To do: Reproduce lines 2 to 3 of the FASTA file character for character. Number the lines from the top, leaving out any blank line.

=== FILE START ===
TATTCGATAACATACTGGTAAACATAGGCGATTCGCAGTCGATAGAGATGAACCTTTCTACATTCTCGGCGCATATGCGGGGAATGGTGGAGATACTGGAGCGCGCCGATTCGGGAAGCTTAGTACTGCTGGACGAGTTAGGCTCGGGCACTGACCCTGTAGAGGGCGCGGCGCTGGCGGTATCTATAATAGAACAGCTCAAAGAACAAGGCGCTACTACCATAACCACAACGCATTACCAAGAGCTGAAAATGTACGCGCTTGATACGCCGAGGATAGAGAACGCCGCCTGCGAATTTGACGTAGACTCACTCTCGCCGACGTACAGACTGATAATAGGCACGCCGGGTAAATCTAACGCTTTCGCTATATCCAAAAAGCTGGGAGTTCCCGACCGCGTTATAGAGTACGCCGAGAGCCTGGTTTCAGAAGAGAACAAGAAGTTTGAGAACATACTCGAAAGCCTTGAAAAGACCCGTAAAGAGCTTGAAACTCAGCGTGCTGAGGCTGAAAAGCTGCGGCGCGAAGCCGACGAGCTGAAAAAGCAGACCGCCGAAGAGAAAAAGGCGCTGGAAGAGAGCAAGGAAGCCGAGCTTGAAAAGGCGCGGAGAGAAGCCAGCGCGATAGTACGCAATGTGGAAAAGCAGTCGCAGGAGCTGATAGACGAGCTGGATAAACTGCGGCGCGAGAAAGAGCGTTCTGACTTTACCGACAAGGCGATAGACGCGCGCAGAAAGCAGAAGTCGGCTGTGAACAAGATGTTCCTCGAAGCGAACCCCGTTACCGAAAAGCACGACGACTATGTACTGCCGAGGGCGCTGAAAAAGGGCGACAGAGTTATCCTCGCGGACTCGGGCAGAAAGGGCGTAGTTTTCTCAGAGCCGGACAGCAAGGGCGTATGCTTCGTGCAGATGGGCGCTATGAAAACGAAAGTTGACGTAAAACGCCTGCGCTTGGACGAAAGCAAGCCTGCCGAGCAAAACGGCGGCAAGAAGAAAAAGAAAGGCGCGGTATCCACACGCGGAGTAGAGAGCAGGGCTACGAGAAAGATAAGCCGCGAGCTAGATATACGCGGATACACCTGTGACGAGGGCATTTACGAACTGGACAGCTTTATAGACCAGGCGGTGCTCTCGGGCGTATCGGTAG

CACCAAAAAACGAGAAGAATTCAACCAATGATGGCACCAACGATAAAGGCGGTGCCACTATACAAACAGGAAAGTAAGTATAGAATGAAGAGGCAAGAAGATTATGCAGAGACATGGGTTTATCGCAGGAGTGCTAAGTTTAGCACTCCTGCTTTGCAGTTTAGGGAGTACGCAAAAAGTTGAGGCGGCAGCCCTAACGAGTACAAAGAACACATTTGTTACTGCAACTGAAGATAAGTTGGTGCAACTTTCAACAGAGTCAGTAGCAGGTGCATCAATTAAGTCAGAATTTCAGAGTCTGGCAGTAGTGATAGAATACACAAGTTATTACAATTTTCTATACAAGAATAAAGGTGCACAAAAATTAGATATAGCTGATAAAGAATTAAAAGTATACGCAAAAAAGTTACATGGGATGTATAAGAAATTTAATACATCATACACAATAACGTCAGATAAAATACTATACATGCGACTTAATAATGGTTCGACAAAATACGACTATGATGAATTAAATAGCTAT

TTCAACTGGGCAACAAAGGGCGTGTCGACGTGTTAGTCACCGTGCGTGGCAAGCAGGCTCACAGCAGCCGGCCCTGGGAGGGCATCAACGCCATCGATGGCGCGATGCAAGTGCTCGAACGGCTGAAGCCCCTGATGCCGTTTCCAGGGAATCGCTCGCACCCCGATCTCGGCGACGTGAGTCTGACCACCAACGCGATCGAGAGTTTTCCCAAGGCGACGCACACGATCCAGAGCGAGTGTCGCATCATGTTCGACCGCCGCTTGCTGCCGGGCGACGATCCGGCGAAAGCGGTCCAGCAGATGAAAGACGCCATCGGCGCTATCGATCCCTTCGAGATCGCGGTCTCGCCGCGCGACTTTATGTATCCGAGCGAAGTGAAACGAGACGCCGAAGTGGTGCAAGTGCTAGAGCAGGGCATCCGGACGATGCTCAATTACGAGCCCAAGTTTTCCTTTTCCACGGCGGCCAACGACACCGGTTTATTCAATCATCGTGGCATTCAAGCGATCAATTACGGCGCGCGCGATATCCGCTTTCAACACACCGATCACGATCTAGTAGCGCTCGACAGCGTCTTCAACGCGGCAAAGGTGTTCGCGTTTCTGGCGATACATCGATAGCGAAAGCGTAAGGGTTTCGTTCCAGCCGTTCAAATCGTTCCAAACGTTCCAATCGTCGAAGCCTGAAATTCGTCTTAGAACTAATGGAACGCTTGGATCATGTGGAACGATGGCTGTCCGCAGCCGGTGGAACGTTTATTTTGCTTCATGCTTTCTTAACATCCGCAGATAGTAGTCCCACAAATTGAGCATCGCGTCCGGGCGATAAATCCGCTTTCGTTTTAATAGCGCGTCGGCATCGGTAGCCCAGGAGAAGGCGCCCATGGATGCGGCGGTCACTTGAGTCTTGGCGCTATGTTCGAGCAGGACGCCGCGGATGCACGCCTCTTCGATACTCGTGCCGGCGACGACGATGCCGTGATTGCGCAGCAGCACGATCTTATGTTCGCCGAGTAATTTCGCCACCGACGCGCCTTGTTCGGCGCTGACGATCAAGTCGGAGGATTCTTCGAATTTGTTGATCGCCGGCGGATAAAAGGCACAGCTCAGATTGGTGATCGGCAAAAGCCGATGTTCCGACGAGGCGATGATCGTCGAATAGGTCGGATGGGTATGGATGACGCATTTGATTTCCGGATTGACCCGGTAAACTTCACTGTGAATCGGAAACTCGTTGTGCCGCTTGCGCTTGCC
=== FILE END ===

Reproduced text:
CACCAAAAAACGAGAAGAATTCAACCAATGATGGCACCAACGATAAAGGCGGTGCCACTATACAAACAGGAAAGTAAGTATAGAATGAAGAGGCAAGAAGATTATGCAGAGACATGGGTTTATCGCAGGAGTGCTAAGTTTAGCACTCCTGCTTTGCAGTTTAGGGAGTACGCAAAAAGTTGAGGCGGCAGCCCTAACGAGTACAAAGAACACATTTGTTACTGCAACTGAAGATAAGTTGGTGCAACTTTCAACAGAGTCAGTAGCAGGTGCATCAATTAAGTCAGAATTTCAGAGTCTGGCAGTAGTGATAGAATACACAAGTTATTACAATTTTCTATACAAGAATAAAGGTGCACAAAAATTAGATATAGCTGATAAAGAATTAAAAGTATACGCAAAAAAGTTACATGGGATGTATAAGAAATTTAATACATCATACACAATAACGTCAGATAAAATACTATACATGCGACTTAATAATGGTTCGACAAAATACGACTATGATGAATTAAATAGCTAT

TTCAACTGGGCAACAAAGGGCGTGTCGACGTGTTAGTCACCGTGCGTGGCAAGCAGGCTCACAGCAGCCGGCCCTGGGAGGGCATCAACGCCATCGATGGCGCGATGCAAGTGCTCGAACGGCTGAAGCCCCTGATGCCGTTTCCAGGGAATCGCTCGCACCCCGATCTCGGCGACGTGAGTCTGACCACCAACGCGATCGAGAGTTTTCCCAAGGCGACGCACACGATCCAGAGCGAGTGTCGCATCATGTTCGACCGCCGCTTGCTGCCGGGCGACGATCCGGCGAAAGCGGTCCAGCAGATGAAAGACGCCATCGGCGCTATCGATCCCTTCGAGATCGCGGTCTCGCCGCGCGACTTTATGTATCCGAGCGAAGTGAAACGAGACGCCGAAGTGGTGCAAGTGCTAGAGCAGGGCATCCGGACGATGCTCAATTACGAGCCCAAGTTTTCCTTTTCCACGGCGGCCAACGACACCGGTTTATTCAATCATCGTGGCATTCAAGCGATCAATTACGGCGCGCGCGATATCCGCTTTCAACACACCGATCACGATCTAGTAGCGCTCGACAGCGTCTTCAACGCGGCAAAGGTGTTCGCGTTTCTGGCGATACATCGATAGCGAAAGCGTAAGGGTTTCGTTCCAGCCGTTCAAATCGTTCCAAACGTTCCAATCGTCGAAGCCTGAAATTCGTCTTAGAACTAATGGAACGCTTGGATCATGTGGAACGATGGCTGTCCGCAGCCGGTGGAACGTTTATTTTGCTTCATGCTTTCTTAACATCCGCAGATAGTAGTCCCACAAATTGAGCATCGCGTCCGGGCGATAAATCCGCTTTCGTTTTAATAGCGCGTCGGCATCGGTAGCCCAGGAGAAGGCGCCCATGGATGCGGCGGTCACTTGAGTCTTGGCGCTATGTTCGAGCAGGACGCCGCGGATGCACGCCTCTTCGATACTCGTGCCGGCGACGACGATGCCGTGATTGCGCAGCAGCACGATCTTATGTTCGCCGAGTAATTTCGCCACCGACGCGCCTTGTTCGGCGCTGACGATCAAGTCGGAGGATTCTTCGAATTTGTTGATCGCCGGCGGATAAAAGGCACAGCTCAGATTGGTGATCGGCAAAAGCCGATGTTCCGACGAGGCGATGATCGTCGAATAGGTCGGATGGGTATGGATGACGCATTTGATTTCCGGATTGACCCGGTAAACTTCACTGTGAATCGGAAACTCGTTGTGCCGCTTGCGCTTGCC